Monthly Archives: April 2013

Lance Armstrong A Crisis Management Case Study

Lance Armstrong a seven times Tour De France winner and testicular cancer survivor was perhaps one of the biggest names in all of world sport and an idol and inspiration to many people. That was until this past year when allegations of doping appeared again and turned his life upside down.

Timeline of Armstrong's Career & Doping Allegations.

Timeline of Armstrong’s Career & Doping Allegations.

In May of 2012 former teammate Tyler Hamilton alleged that he and Armstrong took performance-enhancing drugs together, these allegations then snowballed into an investigation by the US Anti-Doping Agency (USADA) and concluded with Armstrong admitting to doping in an interview with Oprah Winfrey on January 18 2013.

This scandal resulted in the loss seven sponsorship endorsements, and an estimated $30 million dollars in future earnings for Armstrong (USA Today). It also caused Armstrong and his public relations (PR) team to go into full crisis management mode.

According to Stoldt, Dittmore & Branvold a crisis can be defined as “a situation or occurrence possessing the potential to significantly damage a sport organisations financial stability and/or credibility with constituents.” According to this definition the media storm surrounding Armstrong, and more broadly cycling, can most definitely be considered a crisis.

As we can see from the timeline of events surrounding Armstrong’s career he and his PR team have used two of the four different strategies outlined in Sport Public Relations. The first strategy that was employed is the “denial posture” which has three different sub-strategies, the first of these is to “attack the accuser” and challenge the claims against the organisation/person. For Armstrong and his team this was the first reaction to the allegations.

When the allegations persisted they then moved onto strategy two “straightforward denial” by saying that Lance had never tested positive before and there was no evidence to substantiate these false claims against him.

When this again however failed they moved onto step three “scapegoating” by blaming people or groups around them saying that he didn’t feel he was cheating because “The definition of cheat is to gain an advantage on a rival or foe that they didn’t have. I didn’t view it that way. I viewed it as a level playing field,” suggesting that he believed majority of the field was doping.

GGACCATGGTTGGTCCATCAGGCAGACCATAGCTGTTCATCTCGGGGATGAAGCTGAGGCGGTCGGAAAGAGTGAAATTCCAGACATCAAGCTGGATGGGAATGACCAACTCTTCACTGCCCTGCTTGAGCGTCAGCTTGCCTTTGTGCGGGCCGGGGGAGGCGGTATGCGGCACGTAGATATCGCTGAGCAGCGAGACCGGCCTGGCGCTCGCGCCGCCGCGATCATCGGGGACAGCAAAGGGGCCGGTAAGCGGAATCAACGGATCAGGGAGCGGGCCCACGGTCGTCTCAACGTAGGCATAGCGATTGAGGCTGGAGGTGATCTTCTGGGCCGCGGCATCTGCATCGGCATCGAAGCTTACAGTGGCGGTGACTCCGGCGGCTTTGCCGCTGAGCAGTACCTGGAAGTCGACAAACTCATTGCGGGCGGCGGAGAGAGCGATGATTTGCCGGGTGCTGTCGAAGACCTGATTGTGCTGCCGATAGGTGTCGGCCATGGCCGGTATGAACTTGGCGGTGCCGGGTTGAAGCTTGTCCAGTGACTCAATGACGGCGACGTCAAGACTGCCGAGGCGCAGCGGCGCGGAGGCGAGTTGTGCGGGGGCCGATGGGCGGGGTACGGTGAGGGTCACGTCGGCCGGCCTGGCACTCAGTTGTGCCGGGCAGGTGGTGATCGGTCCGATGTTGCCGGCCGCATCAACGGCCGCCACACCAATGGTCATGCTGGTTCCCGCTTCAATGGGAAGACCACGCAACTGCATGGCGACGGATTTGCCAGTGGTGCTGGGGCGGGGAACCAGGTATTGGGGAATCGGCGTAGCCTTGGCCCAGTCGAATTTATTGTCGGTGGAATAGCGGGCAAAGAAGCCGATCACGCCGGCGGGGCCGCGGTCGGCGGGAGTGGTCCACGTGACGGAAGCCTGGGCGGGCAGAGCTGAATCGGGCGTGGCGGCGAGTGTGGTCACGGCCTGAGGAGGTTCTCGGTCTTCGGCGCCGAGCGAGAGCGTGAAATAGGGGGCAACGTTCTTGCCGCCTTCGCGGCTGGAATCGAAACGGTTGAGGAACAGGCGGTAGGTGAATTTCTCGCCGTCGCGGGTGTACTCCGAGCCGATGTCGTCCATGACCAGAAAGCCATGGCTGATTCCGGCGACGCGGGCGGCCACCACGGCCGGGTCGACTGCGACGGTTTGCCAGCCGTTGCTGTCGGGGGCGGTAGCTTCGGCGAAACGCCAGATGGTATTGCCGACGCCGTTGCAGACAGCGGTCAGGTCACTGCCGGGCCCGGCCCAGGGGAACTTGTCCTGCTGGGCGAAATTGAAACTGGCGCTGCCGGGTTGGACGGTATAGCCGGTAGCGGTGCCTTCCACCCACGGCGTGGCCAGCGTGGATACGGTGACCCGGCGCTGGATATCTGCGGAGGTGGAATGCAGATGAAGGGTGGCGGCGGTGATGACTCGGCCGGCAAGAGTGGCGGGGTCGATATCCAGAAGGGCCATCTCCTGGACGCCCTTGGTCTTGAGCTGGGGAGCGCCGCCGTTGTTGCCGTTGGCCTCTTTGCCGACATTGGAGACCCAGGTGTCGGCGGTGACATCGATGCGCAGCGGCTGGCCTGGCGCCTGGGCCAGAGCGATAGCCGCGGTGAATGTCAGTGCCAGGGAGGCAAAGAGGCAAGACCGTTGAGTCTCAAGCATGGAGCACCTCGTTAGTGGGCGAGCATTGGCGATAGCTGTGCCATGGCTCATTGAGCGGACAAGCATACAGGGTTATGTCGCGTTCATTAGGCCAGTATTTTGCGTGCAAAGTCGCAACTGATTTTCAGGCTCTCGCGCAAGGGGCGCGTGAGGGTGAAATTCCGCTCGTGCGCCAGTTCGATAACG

The next step was the Oprah Winfrey interview in which Armstrong admitted to doping in all seven Tour victories and thus begun using a new PR strategy the “rebuilding posture.” Under this strategy there are two possible directions to take “apology and compensation” during the Oprah interview Armstrong has taken the “apology” approach by admitting and accepting responsibility as well as apologizing to those fans he has let down through his actions.

During all of these crisis management strategies Armstrong and his PR team have had to “create symbolic messages they hope the public will interpret in the desired meaning” (Domingo). This means that at all stages of the crisis one central pivotal message was decided on and all media communications during that time were focused and built around this message to ensure that it was clearly understood by the public.

Another aspect of this scandal that was of particular interest to me was the use of new media such as Twitter to accelerate the message delivery and increase the number of channels of communication between Armstrong and the public.

The main talking point in regards to the use of Twitter in this case was the image sent out by Armstrong of him in his lounge room with all seven winners jerseys in what seemed like an act of defiance and denial of these allegations.armstrong-tweets-yellow-jerseys-tour-france-twitter

This use of Twitter falls directly in line with Hutchins who states that there has been an “increasing use of online digital media and social networking services by athletes for self-promotion, self-representation and personal expression.” Hutchins also suggests that Twitter and other online media tools have led to an “intensification of digital content production and transmission has altered the operation and supply chains of media sport.” This theory is supported during the Armstrong scandal as many news sources ran stories based on this photograph Tweeted by Armstrong, as can be seen in the Article by the Sun Newspaper ‘Lance Armstrong Post Defiant Tour De France Yellow Jersey Snap on Twitter.’